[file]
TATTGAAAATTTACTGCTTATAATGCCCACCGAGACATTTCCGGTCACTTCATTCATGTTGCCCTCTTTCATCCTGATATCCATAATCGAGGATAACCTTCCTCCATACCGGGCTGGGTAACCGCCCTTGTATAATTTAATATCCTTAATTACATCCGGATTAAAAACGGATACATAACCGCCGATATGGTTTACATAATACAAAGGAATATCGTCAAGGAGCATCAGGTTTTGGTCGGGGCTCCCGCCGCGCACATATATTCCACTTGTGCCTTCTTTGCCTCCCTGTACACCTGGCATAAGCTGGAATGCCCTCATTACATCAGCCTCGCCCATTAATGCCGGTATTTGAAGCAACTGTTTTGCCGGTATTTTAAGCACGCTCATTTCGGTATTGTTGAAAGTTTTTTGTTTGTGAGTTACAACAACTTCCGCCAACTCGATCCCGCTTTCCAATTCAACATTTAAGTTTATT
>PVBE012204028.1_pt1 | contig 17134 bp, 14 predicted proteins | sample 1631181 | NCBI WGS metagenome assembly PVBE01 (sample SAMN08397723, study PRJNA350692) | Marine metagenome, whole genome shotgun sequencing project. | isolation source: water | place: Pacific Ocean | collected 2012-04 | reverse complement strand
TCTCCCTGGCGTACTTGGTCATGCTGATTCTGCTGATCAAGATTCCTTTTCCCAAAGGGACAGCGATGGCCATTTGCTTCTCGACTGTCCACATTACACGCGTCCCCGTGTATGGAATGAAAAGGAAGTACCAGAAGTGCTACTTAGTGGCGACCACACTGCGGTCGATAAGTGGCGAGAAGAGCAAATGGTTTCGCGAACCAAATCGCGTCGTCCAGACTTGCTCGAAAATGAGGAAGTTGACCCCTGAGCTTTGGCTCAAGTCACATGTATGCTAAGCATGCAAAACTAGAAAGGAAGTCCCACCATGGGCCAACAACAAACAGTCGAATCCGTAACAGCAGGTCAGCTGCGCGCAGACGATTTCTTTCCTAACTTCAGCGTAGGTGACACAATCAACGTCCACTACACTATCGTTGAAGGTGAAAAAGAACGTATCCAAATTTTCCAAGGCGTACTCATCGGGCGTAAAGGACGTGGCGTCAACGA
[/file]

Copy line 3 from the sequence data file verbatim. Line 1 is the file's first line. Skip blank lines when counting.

TCTCCCTGGCGTACTTGGTCATGCTGATTCTGCTGATCAAGATTCCTTTTCCCAAAGGGACAGCGATGGCCATTTGCTTCTCGACTGTCCACATTACACGCGTCCCCGTGTATGGAATGAAAAGGAAGTACCAGAAGTGCTACTTAGTGGCGACCACACTGCGGTCGATAAGTGGCGAGAAGAGCAAATGGTTTCGCGAACCAAATCGCGTCGTCCAGACTTGCTCGAAAATGAGGAAGTTGACCCCTGAGCTTTGGCTCAAGTCACATGTATGCTAAGCATGCAAAACTAGAAAGGAAGTCCCACCATGGGCCAACAACAAACAGTCGAATCCGTAACAGCAGGTCAGCTGCGCGCAGACGATTTCTTTCCTAACTTCAGCGTAGGTGACACAATCAACGTCCACTACACTATCGTTGAAGGTGAAAAAGAACGTATCCAAATTTTCCAAGGCGTACTCATCGGGCGTAAAGGACGTGGCGTCAACGA